Ask for ANI provides victims with a discreet route to get urgent help and is an important part of the extensive support offer already in place nationally across our network.
National Police Chiefs’ Council Lead for Domestic Abuse, Assistant Commissioner Louisa Rolfe, said:
Policing is committed to protecting victims of domestic abuse and bringing perpetrators to justice. We welcome the raft of measures aimed at tackling domestic abuse in many forms.
Adding violence against women and girls to the strategic policing requirement, puts it on the same level of priority at terrorism and child abuse, where we believe it belongs. All forces are already prioritising VAWG and we welcome this prioritisation from the government.
Domestic abuse is a complex and entrenched societal problem and requires a multi-agency approach. Providing support for victims and their families and to introduce effective and sustainable solutions for perpetrators is vital.
We will work together with the Home Office to ensure the measures announced today can aid policing and the criminal justice system in their fight to tackle domestic abuse.
Caroline Bernard, Head of Influence at Respect, said:
Respect welcomes these additional measures to respond to perpetrators of violence against women and girls, including domestic abuse. They echo our calls to address the root cause, as well as the consequences of violence and abuse.
In particular, we are pleased to see that violence against women and girls will be added to the strategic policing requirement. Implemented effectively and resourced appropriately, this could have a major impact on the policing response to perpetrators of VAWG.
We look forward to working with government to ensure that these additional measures are delivered successfully alongside the tackling domestic abuse plan, so that survivors of domestic abuse can be safe and free from harm.
Today’s announcements sit alongside wider work the government is doing to tackle domestic abuse. Since the publication of the tackling domestic abuse plan the government has:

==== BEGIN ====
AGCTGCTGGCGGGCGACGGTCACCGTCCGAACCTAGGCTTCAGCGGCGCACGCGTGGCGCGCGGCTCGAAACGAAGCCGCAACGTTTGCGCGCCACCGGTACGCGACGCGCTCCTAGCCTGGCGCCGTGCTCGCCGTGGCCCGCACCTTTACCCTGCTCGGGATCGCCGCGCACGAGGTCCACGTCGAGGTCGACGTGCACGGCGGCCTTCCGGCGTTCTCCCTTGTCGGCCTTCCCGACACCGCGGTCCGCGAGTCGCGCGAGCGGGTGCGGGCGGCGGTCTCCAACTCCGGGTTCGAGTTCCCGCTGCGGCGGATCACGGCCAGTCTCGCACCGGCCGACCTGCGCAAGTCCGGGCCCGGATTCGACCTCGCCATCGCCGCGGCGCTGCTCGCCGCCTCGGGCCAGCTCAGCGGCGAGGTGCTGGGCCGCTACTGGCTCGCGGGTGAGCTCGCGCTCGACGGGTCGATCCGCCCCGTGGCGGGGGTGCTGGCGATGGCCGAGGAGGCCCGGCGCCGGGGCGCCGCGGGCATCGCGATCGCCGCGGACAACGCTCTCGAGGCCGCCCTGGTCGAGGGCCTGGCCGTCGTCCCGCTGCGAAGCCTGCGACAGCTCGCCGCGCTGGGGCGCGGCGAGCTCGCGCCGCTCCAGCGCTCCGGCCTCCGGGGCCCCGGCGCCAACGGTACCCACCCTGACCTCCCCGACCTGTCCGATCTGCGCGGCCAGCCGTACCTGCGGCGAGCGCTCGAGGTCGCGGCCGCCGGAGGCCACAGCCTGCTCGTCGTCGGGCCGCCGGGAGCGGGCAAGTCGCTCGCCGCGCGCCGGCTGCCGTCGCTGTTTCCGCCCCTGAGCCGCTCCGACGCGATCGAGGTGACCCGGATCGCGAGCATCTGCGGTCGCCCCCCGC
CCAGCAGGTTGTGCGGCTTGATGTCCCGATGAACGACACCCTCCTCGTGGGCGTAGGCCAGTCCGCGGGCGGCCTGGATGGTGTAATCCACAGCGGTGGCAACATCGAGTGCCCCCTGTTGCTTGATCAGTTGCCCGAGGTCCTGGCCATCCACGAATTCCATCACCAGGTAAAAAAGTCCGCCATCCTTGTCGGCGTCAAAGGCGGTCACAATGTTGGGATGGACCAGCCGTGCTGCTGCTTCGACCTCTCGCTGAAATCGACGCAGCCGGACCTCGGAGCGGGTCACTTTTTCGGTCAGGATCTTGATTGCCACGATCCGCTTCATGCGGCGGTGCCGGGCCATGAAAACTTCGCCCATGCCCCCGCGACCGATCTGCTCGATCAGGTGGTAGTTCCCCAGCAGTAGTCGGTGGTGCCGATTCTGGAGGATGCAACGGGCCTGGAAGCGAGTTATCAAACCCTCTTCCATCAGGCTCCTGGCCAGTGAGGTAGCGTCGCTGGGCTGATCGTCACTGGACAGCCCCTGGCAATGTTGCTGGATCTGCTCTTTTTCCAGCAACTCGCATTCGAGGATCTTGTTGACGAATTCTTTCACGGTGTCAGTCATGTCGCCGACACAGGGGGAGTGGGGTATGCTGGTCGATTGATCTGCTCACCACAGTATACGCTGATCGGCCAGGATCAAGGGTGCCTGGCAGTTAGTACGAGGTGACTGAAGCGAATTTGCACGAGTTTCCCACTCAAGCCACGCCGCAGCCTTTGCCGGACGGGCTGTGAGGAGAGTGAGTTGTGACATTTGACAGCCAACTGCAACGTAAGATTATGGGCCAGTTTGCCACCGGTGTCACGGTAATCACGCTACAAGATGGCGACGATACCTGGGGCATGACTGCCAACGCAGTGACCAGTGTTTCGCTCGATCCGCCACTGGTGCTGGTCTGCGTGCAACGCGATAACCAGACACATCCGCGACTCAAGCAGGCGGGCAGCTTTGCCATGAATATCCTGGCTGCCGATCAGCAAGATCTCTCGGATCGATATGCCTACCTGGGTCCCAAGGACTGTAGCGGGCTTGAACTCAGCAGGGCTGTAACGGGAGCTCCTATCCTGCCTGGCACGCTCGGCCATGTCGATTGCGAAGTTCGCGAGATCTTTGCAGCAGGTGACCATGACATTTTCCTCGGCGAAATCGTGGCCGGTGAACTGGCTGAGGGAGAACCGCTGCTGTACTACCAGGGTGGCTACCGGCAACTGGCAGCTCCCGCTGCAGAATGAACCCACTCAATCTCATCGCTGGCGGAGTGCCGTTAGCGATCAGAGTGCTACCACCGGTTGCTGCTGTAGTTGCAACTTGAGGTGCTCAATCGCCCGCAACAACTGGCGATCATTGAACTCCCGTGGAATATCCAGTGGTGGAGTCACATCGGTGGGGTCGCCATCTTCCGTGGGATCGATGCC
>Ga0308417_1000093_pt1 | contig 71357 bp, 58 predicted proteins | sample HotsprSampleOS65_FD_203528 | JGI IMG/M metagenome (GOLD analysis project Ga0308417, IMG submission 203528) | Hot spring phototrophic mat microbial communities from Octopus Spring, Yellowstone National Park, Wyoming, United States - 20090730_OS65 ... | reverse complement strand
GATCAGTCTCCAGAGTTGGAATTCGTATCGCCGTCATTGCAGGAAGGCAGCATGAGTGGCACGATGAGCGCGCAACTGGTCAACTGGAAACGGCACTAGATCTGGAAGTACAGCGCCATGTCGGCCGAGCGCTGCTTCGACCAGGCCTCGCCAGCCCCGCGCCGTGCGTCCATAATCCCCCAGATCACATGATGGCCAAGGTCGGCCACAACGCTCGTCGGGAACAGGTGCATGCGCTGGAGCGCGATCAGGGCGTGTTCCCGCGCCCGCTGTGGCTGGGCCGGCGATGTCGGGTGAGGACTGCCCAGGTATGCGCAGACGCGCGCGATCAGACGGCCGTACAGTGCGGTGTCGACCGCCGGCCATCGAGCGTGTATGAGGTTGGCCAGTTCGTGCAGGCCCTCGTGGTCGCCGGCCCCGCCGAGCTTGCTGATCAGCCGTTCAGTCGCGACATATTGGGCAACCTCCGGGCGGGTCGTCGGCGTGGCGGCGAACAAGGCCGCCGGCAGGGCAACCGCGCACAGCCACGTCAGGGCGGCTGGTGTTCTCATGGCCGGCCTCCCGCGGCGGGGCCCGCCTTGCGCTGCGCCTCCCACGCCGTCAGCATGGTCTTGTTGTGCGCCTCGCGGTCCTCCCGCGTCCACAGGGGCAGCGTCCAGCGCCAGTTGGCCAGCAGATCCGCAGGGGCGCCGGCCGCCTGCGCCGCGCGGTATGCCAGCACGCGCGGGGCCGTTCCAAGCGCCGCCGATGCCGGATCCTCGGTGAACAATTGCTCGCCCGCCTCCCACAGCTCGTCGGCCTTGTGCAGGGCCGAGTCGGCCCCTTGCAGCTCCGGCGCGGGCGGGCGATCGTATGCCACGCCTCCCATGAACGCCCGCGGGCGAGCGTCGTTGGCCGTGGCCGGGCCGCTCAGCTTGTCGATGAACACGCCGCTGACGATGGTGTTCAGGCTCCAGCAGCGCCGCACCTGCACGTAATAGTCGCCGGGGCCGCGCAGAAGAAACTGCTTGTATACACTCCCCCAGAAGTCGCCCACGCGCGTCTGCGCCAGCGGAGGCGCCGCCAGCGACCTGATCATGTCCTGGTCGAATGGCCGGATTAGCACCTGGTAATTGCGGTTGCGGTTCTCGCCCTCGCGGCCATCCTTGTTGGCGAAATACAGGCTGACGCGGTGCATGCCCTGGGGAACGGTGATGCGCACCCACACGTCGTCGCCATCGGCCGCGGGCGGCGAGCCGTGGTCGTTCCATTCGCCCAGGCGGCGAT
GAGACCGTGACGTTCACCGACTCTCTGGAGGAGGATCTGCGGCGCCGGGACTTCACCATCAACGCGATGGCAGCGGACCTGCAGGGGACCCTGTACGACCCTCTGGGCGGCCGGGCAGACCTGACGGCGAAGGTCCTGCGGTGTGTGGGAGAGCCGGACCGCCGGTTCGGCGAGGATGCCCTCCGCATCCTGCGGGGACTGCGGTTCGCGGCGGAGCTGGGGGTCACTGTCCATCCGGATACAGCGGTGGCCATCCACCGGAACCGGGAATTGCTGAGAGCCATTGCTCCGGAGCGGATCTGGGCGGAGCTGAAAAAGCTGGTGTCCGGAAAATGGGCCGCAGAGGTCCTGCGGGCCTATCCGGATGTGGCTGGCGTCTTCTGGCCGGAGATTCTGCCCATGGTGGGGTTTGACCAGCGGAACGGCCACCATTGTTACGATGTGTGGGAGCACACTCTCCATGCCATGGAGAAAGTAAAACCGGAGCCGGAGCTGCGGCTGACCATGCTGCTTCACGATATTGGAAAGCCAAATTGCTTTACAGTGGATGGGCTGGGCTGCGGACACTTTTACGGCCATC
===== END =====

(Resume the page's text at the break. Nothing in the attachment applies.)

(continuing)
- doubled funding for the National Domestic Abuse Helpline, which sees on average 15,000 users every three months, and an uplift for all other national tackling VAWG helplines, to a combined total of over £2 million a year
- launched a new communications campaign, ‘Enough’ to change societal attitudes towards domestic abuse and violence against women and girls, taking long term actions to prevent violence and encourage bystander intervention. The campaign includes online information at enough.campaign.gov.uk, television adverts, billboard signs, social media posts and radio advertisements highlighting the different actions we can all take to challenge perpetrators of abuse
- committed over £79 million since 2020 for domestic abuse perpetrator interventions and research which includes up to £36 million over the next two years for interventions which is the first time we are providing multi-year funding to tackle perpetrators
- introduced new measures in our Police, Crime, Sentencing and Courts Act, which will give victims of domestic abuse longer to report offences to the police so that abusers cannot evade justice
- as part of quadrupling funding for victim and witness support services by 2024/25, up from £41m in 2009/10, we have also committed increase the number of independent sexual and domestic abuse advisors by 300 to over 1,000 – a 43% increase over the next three years
Ask for ANI
- A postcode checker is available at gov.uk/ask-for-ani where victims can check their nearest Ask for ANI location, including pharmacies, jobcentres and jobs and benefits offices.
- Training materials and further information for pharmacies on Ask for ANI is available.
- Information on the support available to victims of domestic abuse and other VAWG harms is available.
- Ask for ANI is delivered in partnership with Hestia’s Safe Spaces, a safe and confidential room where victims can take some time to reflect, access information on specialist support services or call friends or family. Safe Spaces are available anywhere Ask for ANI is offered.
- The Ask for ANI scheme is being rolled out in the following jobcentres and jobs and benefit offices:
- Ellesmere Port
- St Helens
- Merthyr Tydfil
- Newport Charles Street
DWP domestic abuse support already in offer across jobcentres:
- DWP supports victims of domestic abuse to claim benefits through a range of measures. These include giving split payments when requested, relaxing benefit conditions, making referrals to local support, arranging special provisions for temporary accommodation, and signposting to expert third-party support;
- Since 2017, DWP have delivered mandatory training to staff on how to identify domestic abuse, offer support to those experiencing abuse and check that the abuse has been reported to the courts, police or social services; and
- All customers are asked if they have experienced or witnessed domestic abuse, or if they feel their claim will put them in danger. Staff will then signpost them to immediate help including Victim Support and the Forced Marriage Unit. If they are in immediate danger, jobcentre staff will phone the police.